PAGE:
Harsh Reality in the Field of Dreams
“Some of the parents are hilarious. They think their kid is ready for the Major Leagues.”
- Hopkinton’s Peter Marso
by Ron DiMichele
September 23, 2005 —You say your son hits the curve ball pretty well? His heater flirts with seventy-five miles an hour? Maybe your daughter cans the ten-foot jumper all night long and sinks eight out of ten consistently from the charity stripe? Well, before strolling too far out into the field of dreams, you might want to chat with Hopkinton’s Peter Marso:
“They think they can play at Tennessee. They think they can play at Florida. They can’t! They’re not good enough!”
To the aspiring college athlete (and that athlete’s parents), Marso’s words might ring like a cold slap in the face, but he has the experience to back them up. Peter Marso has been a friend to Hopkinton High School athletics for over thirty years. He keeps the scorebook for the baseball team, works the clock at basketball games, and is the PA voice of Hiller football. What’s more, Marso is an assistant New England scout for the New York Yankees and the Recruiting Director for Impact Prospects‘ Baseball Pipeline, an on-line college athlete recruiting service. Marso has watched hundreds of high school athletic contests, and when it comes to assessing talent, he doesn’t mince words:
“I had a guy call me the other day and say his son just received a letter from the University of Virginia. I told him, ‘Forget it.’
Peter Marso is more than a naysayer. He loves seeing young athletes, especially former Hillers, succeed. Through Impact Sports, Marso runs camps “up and down the Eastern Seaboard” where high school athletes display their talents for college coaches and professional scouts. “I’m funneling kids down the pipeline to schools,” says Marso. “Recommending them, advising them, telling them where they really belong.”
Peter’s programs showcase athletes in football, basketball, lacrosse, and his specialty, baseball. “I grew up in a baseball background,” says Marso, whose father, baseball stand-out Charlie Marso, is a member of the Boston College Hall of Fame.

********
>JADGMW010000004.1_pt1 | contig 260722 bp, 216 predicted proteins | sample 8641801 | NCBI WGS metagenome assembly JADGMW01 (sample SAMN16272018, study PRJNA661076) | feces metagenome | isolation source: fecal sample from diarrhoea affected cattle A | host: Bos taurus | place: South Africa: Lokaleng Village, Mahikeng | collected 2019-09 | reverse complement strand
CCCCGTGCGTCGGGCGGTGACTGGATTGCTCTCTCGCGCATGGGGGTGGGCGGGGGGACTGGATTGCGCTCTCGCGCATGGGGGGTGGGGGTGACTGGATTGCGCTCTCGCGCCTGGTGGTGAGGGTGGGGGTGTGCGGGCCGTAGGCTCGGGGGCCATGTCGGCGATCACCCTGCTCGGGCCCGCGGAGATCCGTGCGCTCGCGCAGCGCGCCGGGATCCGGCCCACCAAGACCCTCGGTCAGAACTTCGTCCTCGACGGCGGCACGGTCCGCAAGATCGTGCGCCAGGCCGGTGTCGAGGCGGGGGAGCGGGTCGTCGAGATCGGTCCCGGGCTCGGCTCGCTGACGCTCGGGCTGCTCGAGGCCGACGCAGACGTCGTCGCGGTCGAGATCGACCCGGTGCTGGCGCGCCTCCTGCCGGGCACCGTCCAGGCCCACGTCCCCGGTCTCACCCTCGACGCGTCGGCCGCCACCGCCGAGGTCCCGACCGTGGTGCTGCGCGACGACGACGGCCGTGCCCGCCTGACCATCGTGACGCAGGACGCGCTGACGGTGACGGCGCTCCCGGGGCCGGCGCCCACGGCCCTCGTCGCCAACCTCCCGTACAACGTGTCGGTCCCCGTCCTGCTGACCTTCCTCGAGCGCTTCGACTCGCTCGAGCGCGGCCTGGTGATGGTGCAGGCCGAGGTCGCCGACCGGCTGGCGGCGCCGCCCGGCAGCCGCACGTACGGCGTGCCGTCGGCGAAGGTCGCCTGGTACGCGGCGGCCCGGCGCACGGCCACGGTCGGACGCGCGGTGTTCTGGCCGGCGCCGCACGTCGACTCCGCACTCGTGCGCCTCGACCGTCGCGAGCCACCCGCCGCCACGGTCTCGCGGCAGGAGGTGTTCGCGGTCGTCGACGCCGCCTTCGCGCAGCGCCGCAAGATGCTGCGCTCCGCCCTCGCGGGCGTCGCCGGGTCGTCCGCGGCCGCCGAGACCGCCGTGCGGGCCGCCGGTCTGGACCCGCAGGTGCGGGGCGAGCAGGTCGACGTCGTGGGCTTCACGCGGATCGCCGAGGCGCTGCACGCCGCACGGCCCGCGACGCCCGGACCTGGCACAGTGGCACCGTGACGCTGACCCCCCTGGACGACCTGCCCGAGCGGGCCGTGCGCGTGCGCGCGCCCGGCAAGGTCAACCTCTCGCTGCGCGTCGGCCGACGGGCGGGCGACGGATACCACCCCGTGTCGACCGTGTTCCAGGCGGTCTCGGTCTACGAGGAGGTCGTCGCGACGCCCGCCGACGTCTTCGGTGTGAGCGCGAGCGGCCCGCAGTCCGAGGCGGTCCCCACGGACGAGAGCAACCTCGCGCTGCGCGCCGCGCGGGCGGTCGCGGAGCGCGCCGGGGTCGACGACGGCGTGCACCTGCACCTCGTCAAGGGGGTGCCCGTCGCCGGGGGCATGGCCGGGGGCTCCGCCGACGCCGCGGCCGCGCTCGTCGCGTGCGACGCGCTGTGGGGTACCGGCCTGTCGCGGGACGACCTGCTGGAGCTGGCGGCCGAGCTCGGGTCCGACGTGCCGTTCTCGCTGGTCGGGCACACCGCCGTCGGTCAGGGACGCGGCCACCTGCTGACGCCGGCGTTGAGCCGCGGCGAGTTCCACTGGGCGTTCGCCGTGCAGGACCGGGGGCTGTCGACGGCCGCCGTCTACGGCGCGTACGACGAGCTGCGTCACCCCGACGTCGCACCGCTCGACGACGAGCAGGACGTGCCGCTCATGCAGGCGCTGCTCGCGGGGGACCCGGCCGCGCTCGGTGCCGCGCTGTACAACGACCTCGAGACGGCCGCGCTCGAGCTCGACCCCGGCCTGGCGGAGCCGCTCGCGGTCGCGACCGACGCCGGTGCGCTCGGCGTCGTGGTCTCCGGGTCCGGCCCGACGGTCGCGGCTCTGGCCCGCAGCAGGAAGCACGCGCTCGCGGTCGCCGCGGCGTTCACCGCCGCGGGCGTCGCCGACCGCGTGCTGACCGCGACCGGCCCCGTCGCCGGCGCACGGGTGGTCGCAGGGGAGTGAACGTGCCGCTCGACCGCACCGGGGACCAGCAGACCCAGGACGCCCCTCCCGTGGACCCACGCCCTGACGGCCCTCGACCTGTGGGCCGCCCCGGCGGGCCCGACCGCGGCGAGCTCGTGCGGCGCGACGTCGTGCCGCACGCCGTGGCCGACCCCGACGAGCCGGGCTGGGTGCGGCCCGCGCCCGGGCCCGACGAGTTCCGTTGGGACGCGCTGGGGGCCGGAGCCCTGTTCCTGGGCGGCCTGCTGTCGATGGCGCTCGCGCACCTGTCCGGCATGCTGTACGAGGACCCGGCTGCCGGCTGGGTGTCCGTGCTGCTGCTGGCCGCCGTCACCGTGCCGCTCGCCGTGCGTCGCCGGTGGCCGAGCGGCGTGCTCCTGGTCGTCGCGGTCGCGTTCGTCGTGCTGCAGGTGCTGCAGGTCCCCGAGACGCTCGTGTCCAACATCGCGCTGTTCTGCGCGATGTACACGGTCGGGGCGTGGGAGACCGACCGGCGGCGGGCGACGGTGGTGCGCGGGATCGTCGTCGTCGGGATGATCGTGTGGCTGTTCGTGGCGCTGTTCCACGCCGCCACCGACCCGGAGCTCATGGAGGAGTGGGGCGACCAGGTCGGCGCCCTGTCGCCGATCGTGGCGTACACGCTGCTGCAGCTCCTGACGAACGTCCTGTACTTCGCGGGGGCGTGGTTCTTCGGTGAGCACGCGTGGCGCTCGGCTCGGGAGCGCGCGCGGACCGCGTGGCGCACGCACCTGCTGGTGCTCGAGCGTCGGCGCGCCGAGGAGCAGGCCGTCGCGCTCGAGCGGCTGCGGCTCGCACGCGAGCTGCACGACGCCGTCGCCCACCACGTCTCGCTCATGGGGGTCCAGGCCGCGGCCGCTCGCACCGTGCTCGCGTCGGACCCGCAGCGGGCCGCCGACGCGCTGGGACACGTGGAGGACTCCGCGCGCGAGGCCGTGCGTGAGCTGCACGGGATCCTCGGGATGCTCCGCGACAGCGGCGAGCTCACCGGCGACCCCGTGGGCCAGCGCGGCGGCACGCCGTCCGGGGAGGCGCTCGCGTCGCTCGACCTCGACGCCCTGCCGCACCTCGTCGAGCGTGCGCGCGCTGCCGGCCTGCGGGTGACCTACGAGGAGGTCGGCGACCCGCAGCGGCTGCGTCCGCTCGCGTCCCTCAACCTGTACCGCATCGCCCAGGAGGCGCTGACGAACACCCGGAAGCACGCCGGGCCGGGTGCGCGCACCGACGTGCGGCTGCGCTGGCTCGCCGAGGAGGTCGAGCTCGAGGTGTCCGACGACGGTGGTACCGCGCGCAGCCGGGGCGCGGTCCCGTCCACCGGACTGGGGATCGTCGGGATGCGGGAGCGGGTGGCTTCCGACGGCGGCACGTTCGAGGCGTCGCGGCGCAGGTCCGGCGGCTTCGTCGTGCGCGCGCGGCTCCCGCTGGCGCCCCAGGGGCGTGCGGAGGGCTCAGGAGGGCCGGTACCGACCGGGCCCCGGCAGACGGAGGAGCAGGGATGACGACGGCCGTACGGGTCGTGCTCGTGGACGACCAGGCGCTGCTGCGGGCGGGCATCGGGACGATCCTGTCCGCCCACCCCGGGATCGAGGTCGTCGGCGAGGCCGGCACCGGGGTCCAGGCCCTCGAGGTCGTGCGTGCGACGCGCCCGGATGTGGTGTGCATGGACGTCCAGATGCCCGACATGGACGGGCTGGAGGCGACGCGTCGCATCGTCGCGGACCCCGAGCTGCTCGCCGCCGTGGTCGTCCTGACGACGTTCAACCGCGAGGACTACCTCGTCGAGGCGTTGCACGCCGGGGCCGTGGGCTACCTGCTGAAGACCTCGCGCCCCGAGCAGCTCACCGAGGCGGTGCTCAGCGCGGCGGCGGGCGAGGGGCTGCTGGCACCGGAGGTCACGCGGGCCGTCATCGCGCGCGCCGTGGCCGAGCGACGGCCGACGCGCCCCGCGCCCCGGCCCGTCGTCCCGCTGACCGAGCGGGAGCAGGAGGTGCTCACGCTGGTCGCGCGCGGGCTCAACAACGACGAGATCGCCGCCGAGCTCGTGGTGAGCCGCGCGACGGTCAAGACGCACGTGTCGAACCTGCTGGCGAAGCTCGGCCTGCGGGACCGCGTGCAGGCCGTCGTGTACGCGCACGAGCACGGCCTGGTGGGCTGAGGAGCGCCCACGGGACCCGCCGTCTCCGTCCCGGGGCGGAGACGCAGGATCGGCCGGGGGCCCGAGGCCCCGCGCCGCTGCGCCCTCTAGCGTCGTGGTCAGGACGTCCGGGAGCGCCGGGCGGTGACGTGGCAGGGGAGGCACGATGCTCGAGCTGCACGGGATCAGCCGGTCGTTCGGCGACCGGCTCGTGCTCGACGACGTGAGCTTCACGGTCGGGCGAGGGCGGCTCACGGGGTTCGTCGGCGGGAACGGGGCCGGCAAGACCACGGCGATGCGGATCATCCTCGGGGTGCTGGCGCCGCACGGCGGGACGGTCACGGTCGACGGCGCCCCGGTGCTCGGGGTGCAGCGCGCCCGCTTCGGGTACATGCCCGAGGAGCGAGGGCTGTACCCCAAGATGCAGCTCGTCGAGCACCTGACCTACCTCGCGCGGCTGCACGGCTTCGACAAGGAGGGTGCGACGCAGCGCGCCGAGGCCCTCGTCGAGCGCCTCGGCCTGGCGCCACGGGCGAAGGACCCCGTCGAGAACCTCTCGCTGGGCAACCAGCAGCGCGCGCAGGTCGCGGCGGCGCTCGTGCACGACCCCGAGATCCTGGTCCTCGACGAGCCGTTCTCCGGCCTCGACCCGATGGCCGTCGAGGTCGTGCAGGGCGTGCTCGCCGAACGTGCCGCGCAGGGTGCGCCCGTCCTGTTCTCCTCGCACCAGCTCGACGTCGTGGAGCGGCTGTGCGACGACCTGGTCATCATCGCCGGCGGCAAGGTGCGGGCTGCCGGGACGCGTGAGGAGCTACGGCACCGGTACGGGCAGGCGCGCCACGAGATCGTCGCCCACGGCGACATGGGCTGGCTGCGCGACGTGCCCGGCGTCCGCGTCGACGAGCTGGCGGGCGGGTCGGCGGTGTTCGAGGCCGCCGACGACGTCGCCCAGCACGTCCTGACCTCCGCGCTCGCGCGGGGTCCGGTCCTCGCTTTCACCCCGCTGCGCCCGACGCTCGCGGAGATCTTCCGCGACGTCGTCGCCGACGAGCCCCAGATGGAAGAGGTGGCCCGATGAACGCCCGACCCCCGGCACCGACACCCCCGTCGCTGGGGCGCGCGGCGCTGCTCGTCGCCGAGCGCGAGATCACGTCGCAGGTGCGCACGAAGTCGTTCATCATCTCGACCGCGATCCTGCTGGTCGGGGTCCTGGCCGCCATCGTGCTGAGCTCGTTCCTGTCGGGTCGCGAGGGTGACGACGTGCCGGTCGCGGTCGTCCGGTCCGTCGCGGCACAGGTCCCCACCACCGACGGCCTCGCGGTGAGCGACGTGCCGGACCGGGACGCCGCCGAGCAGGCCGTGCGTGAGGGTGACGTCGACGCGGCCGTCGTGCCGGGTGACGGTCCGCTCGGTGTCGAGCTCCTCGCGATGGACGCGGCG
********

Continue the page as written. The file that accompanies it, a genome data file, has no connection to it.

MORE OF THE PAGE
But Marso has seen enough flame-outs to champion strong words of caution to both athlete and parent. The fundamental reason area athletes fall short on the college level?
“They get beat out by better competition,” he says. “You get a Division III guy in Massachusetts, sure, he may be hitting .480, but he’s hitting it against seventy mile-an-hour pitching. You can’t evaluate something like that for the next level.”
Marso cites an abundance of athletic leagues, year-round practice facilities, and increased parental support as advantages for today‘s high school athlete:
“When I was in high school the parents didn’t go to games like they do today. They didn’t sit behind home plate. They didn’t show up in lawn chairs. I mean, you were lucky if your parents showed up for a game. I can remember David Hughes [current Hopkinton High School head football coach] hit three home runs one day and there was one person there. My father! And that was it! The parents didn’t get involved. They didn’t come to practices and sit and watch. It just wasn’t done. You were sort of embarrassed if your father showed up for a game.”
Marso argues that a well-meaning parent may be unfamiliar with the talent that’s out there, and this can lead to unrealistic goals. He recommends that athletes and their parents take in a college game or a Division I high school game to more clearly assess the competition. Marso encourages parents to “talk to someone who knows what’s going on at the next level” to find out where their son or daughter might best fit in.
Marso insists an objective assessment of talent and carefully considered school placement are the keys to college athletic success. He is happy to offer his services to parents of prospective college athletes. “Call me,” he says. “I’ll come up and let you know. I never tell a kid he can’t play somewhere. I just tell him the competition’s going to be rough. I don’t want to break his dreams. But I will advise him of what’s out there.”
Marso’s goal is finding a good fit:
“I would rather play for a small school, get my education, meet a lot of good people, be very happy, then go to a Division I school where it’s a total commitment, up at five-thirty in the weight room, and not playing. And maybe the hope of next year.”
Adds Marso: “There’s no diploma that says, ‘Baseball’ on it.”
Peter Marso’s email address is firstname.lastname@example.org.
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